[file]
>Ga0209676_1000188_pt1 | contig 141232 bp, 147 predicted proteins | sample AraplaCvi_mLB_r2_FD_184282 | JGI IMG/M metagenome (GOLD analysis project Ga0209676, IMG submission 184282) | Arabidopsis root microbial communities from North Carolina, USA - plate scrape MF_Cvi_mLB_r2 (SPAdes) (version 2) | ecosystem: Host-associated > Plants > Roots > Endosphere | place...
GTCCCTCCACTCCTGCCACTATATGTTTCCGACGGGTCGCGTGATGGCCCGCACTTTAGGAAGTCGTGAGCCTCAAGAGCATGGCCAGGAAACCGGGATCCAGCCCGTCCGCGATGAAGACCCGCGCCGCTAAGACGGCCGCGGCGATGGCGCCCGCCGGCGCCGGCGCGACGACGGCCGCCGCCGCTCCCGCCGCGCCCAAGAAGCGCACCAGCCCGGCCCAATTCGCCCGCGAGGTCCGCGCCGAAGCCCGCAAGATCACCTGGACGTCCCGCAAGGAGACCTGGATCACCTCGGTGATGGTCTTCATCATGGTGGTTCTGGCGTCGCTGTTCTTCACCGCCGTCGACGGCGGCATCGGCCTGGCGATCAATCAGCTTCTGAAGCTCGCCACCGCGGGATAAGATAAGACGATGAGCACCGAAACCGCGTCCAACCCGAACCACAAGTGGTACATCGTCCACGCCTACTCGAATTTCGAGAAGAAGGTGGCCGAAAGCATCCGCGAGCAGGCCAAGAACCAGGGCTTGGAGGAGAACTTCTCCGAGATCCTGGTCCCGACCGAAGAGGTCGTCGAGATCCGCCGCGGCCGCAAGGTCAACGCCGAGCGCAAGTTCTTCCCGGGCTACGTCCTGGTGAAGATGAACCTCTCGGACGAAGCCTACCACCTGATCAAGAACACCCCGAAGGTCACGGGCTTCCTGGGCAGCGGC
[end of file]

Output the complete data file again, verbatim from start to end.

>Ga0209676_1000188_pt1 | contig 141232 bp, 147 predicted proteins | sample AraplaCvi_mLB_r2_FD_184282 | JGI IMG/M metagenome (GOLD analysis project Ga0209676, IMG submission 184282) | Arabidopsis root microbial communities from North Carolina, USA - plate scrape MF_Cvi_mLB_r2 (SPAdes) (version 2) | ecosystem: Host-associated > Plants > Roots > Endosphere | place...
GTCCCTCCACTCCTGCCACTATATGTTTCCGACGGGTCGCGTGATGGCCCGCACTTTAGGAAGTCGTGAGCCTCAAGAGCATGGCCAGGAAACCGGGATCCAGCCCGTCCGCGATGAAGACCCGCGCCGCTAAGACGGCCGCGGCGATGGCGCCCGCCGGCGCCGGCGCGACGACGGCCGCCGCCGCTCCCGCCGCGCCCAAGAAGCGCACCAGCCCGGCCCAATTCGCCCGCGAGGTCCGCGCCGAAGCCCGCAAGATCACCTGGACGTCCCGCAAGGAGACCTGGATCACCTCGGTGATGGTCTTCATCATGGTGGTTCTGGCGTCGCTGTTCTTCACCGCCGTCGACGGCGGCATCGGCCTGGCGATCAATCAGCTTCTGAAGCTCGCCACCGCGGGATAAGATAAGACGATGAGCACCGAAACCGCGTCCAACCCGAACCACAAGTGGTACATCGTCCACGCCTACTCGAATTTCGAGAAGAAGGTGGCCGAAAGCATCCGCGAGCAGGCCAAGAACCAGGGCTTGGAGGAGAACTTCTCCGAGATCCTGGTCCCGACCGAAGAGGTCGTCGAGATCCGCCGCGGCCGCAAGGTCAACGCCGAGCGCAAGTTCTTCCCGGGCTACGTCCTGGTGAAGATGAACCTCTCGGACGAAGCCTACCACCTGATCAAGAACACCCCGAAGGTCACGGGCTTCCTGGGCAGCGGC